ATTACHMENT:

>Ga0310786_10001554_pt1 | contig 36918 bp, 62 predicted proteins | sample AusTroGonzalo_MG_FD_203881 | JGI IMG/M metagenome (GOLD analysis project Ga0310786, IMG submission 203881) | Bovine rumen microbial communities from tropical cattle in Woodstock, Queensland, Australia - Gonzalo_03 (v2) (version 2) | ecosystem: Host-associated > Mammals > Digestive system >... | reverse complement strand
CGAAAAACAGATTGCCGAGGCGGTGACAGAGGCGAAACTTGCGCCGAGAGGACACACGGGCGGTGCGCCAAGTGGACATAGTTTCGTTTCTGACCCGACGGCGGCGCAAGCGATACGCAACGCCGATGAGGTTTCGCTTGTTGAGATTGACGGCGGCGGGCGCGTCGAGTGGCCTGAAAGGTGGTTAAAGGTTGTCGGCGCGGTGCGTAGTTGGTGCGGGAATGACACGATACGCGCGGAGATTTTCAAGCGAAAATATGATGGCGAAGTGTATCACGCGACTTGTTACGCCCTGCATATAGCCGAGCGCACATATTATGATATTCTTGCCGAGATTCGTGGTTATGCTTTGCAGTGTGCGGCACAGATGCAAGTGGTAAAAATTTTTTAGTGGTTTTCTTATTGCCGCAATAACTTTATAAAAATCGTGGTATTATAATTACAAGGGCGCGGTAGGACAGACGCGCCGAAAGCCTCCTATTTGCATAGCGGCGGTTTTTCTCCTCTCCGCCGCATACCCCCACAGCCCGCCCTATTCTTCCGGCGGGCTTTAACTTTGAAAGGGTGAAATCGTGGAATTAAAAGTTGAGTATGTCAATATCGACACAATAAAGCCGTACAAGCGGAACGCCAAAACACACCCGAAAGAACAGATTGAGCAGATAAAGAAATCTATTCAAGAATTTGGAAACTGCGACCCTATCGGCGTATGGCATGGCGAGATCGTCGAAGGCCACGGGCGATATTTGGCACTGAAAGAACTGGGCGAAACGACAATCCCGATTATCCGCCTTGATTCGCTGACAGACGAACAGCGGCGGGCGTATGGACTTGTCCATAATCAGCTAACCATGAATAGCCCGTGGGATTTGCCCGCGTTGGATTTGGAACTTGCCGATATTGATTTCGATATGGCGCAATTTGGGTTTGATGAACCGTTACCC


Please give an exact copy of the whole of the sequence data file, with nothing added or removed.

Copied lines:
>Ga0310786_10001554_pt1 | contig 36918 bp, 62 predicted proteins | sample AusTroGonzalo_MG_FD_203881 | JGI IMG/M metagenome (GOLD analysis project Ga0310786, IMG submission 203881) | Bovine rumen microbial communities from tropical cattle in Woodstock, Queensland, Australia - Gonzalo_03 (v2) (version 2) | ecosystem: Host-associated > Mammals > Digestive system >... | reverse complement strand
CGAAAAACAGATTGCCGAGGCGGTGACAGAGGCGAAACTTGCGCCGAGAGGACACACGGGCGGTGCGCCAAGTGGACATAGTTTCGTTTCTGACCCGACGGCGGCGCAAGCGATACGCAACGCCGATGAGGTTTCGCTTGTTGAGATTGACGGCGGCGGGCGCGTCGAGTGGCCTGAAAGGTGGTTAAAGGTTGTCGGCGCGGTGCGTAGTTGGTGCGGGAATGACACGATACGCGCGGAGATTTTCAAGCGAAAATATGATGGCGAAGTGTATCACGCGACTTGTTACGCCCTGCATATAGCCGAGCGCACATATTATGATATTCTTGCCGAGATTCGTGGTTATGCTTTGCAGTGTGCGGCACAGATGCAAGTGGTAAAAATTTTTTAGTGGTTTTCTTATTGCCGCAATAACTTTATAAAAATCGTGGTATTATAATTACAAGGGCGCGGTAGGACAGACGCGCCGAAAGCCTCCTATTTGCATAGCGGCGGTTTTTCTCCTCTCCGCCGCATACCCCCACAGCCCGCCCTATTCTTCCGGCGGGCTTTAACTTTGAAAGGGTGAAATCGTGGAATTAAAAGTTGAGTATGTCAATATCGACACAATAAAGCCGTACAAGCGGAACGCCAAAACACACCCGAAAGAACAGATTGAGCAGATAAAGAAATCTATTCAAGAATTTGGAAACTGCGACCCTATCGGCGTATGGCATGGCGAGATCGTCGAAGGCCACGGGCGATATTTGGCACTGAAAGAACTGGGCGAAACGACAATCCCGATTATCCGCCTTGATTCGCTGACAGACGAACAGCGGCGGGCGTATGGACTTGTCCATAATCAGCTAACCATGAATAGCCCGTGGGATTTGCCCGCGTTGGATTTGGAACTTGCCGATATTGATTTCGATATGGCGCAATTTGGGTTTGATGAACCGTTACCC